The PhD, or Doctor of Philosophy, is among the highest academic qualification in the U.S. education system. According to the U.S. Department of Education, the PhD program consists of advanced study and a dissertation of original research, supervised by faculty members. A research proposal is the first step in the PhD process and, although it may seem daunting, can be easily broken down into manageable tasks.
- Skill level:
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Choose a research topic. Start by selecting an area that interests and excites you. To make this easier, select an area in which you have some background knowledge and experience.
Decide on a research question. You must convince the reader that your question is worthy of study and, above all, will make a new and original contribution to the field. Also, ensure that there is a member of faculty with the experience and subject knowledge to supervise your research.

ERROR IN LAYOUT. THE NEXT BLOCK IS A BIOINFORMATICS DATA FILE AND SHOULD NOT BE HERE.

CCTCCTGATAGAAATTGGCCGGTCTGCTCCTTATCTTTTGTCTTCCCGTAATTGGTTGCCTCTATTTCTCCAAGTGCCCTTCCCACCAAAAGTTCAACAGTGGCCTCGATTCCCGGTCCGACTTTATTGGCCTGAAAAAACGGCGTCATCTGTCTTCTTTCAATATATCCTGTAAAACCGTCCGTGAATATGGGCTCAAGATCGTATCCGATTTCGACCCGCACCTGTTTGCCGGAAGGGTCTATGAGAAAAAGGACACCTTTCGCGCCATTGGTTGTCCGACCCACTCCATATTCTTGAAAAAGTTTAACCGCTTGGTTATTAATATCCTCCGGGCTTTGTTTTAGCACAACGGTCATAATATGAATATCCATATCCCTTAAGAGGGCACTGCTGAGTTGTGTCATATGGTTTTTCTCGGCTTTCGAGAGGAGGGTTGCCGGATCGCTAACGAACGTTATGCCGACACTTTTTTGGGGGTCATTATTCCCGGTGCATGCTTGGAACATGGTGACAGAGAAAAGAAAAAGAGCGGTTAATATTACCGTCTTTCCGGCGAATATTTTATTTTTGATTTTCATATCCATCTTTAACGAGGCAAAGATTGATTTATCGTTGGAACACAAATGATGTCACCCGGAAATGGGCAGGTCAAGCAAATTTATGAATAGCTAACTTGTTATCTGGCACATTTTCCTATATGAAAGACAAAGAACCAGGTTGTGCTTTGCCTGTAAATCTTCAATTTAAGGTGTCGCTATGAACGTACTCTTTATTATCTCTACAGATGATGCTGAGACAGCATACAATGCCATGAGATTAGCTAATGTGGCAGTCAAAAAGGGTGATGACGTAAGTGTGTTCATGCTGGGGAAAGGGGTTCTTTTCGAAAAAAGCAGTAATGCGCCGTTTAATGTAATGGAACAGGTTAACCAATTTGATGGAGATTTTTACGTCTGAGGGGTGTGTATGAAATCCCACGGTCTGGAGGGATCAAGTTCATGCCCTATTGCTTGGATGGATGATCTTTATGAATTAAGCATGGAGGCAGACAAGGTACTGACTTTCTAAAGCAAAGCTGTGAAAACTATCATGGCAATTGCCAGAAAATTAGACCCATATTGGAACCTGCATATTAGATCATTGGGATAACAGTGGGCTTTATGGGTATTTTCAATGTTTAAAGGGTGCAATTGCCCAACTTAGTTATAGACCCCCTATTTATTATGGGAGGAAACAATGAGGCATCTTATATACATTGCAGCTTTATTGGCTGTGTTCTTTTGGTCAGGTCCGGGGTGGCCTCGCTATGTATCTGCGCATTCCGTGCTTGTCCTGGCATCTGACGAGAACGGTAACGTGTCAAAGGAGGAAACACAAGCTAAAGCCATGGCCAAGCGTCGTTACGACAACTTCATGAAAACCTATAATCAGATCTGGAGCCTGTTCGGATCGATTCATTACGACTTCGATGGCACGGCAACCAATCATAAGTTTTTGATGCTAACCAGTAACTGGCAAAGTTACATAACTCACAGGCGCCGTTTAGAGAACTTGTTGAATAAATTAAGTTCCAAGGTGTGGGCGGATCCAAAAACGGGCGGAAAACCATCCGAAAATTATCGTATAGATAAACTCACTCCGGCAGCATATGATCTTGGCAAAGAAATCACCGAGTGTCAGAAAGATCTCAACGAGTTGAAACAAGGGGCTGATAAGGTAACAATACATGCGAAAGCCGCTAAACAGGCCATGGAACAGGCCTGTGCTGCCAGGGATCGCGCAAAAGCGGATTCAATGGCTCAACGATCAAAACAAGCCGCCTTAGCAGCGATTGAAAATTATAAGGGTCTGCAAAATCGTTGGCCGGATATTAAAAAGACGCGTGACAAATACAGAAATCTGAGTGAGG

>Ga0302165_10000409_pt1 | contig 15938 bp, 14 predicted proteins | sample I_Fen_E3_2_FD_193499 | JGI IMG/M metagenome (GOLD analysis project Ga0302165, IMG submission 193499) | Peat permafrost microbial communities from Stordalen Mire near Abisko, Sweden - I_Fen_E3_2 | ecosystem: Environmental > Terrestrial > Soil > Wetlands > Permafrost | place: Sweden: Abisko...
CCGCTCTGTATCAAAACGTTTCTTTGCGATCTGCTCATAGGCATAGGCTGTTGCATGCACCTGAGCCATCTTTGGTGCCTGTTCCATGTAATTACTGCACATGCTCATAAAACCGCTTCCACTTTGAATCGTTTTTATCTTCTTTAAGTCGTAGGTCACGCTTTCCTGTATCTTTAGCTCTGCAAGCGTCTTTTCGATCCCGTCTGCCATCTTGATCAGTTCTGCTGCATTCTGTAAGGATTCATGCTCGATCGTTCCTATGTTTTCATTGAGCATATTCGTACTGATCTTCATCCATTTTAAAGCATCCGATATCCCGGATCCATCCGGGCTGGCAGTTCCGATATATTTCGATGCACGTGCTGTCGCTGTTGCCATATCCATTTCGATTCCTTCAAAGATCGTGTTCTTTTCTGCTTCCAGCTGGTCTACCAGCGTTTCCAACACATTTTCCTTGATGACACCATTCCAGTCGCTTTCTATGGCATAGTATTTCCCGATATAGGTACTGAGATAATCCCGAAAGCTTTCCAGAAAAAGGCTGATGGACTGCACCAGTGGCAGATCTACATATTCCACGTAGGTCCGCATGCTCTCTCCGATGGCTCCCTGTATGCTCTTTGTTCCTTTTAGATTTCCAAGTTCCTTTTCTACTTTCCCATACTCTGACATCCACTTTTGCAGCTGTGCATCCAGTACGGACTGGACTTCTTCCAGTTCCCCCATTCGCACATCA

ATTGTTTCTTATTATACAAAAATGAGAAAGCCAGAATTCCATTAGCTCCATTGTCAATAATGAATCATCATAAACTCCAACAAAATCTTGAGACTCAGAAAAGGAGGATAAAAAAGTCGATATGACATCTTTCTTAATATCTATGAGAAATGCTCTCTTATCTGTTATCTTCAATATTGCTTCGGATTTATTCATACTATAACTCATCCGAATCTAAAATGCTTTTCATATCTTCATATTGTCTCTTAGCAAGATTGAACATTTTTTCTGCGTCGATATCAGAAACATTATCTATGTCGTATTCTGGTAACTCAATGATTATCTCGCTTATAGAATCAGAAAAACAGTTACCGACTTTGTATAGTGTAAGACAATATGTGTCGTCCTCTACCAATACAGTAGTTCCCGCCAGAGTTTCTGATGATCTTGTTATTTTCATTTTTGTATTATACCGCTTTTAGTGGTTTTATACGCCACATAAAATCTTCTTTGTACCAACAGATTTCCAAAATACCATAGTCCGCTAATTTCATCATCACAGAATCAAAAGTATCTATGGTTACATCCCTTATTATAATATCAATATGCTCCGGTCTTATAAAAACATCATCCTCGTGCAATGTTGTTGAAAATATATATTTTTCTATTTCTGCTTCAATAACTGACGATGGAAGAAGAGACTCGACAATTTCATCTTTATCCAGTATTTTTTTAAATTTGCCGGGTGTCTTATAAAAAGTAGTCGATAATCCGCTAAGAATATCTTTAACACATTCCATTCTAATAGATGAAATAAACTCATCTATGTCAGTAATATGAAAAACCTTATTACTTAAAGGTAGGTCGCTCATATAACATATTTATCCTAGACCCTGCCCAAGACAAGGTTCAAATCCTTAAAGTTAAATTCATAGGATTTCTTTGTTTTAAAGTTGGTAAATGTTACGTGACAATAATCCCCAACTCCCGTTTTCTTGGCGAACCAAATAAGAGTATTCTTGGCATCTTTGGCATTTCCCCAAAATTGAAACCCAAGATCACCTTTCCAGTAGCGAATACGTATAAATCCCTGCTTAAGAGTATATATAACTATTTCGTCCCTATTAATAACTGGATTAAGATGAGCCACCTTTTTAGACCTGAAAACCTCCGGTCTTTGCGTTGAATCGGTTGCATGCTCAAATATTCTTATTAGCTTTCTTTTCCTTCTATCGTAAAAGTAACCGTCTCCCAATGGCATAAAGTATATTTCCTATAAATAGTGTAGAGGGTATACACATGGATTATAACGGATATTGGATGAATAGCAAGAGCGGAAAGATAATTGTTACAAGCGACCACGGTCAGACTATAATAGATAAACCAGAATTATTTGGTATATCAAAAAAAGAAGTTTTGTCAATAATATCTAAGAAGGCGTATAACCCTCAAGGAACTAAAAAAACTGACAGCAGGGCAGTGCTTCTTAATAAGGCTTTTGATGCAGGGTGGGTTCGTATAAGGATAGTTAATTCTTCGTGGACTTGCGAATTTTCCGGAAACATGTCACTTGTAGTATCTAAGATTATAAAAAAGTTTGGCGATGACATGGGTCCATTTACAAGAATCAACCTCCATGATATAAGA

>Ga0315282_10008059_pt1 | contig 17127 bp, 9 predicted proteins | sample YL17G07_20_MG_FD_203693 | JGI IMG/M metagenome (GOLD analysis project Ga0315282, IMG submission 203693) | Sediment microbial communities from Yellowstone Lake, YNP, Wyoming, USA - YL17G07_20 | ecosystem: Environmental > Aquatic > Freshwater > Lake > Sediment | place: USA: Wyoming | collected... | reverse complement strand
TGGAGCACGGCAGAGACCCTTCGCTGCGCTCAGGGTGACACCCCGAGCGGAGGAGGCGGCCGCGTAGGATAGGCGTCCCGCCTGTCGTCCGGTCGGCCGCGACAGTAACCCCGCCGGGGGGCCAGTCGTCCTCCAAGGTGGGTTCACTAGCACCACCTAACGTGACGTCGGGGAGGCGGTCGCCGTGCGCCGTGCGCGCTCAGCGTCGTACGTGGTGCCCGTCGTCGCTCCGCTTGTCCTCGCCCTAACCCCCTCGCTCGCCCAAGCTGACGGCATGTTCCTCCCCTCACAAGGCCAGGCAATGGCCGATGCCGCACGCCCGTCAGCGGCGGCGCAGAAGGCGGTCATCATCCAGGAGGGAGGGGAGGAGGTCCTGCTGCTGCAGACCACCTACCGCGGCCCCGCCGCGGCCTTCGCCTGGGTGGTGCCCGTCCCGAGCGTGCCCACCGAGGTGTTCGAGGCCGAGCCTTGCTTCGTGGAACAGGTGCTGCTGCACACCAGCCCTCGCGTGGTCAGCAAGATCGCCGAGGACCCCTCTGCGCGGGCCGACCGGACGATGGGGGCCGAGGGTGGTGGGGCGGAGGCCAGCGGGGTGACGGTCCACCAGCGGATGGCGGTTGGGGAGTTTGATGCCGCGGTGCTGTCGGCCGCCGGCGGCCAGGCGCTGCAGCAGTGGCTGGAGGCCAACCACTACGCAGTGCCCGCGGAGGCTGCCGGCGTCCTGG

Conduct a literature review. Use books and academic journals to get well acquainted with your research area. Find out who the major scholars are in this field, and any research that has already been conducted. This will give you a better idea of where your research will fit.
Choose your methodology. How will you answer or investigate your research question? Although this is only a proposal, you need to include a basic overview of how you intend to answer your research question. Include a hypothesis for your study, objectives, details of how you will interpret the data and a time frame.
Write up the proposal. Check the recommended word length for your department; around 1,000 to 1,500 words should be enough. Define your research question, include a rationale, details of your methodology and a full bibliography of the sources used in your literature review.
Tips and warnings
- Get help and advice from staff and students in your University department who have experience of writing a PhD proposal.
- Allow plenty of time for completing the proposal.
- Write down details of every source you read to make compiling your bibliography easier.
- Avoid ambiguous research questions or those which cannot be suitably answered using your time and resources.
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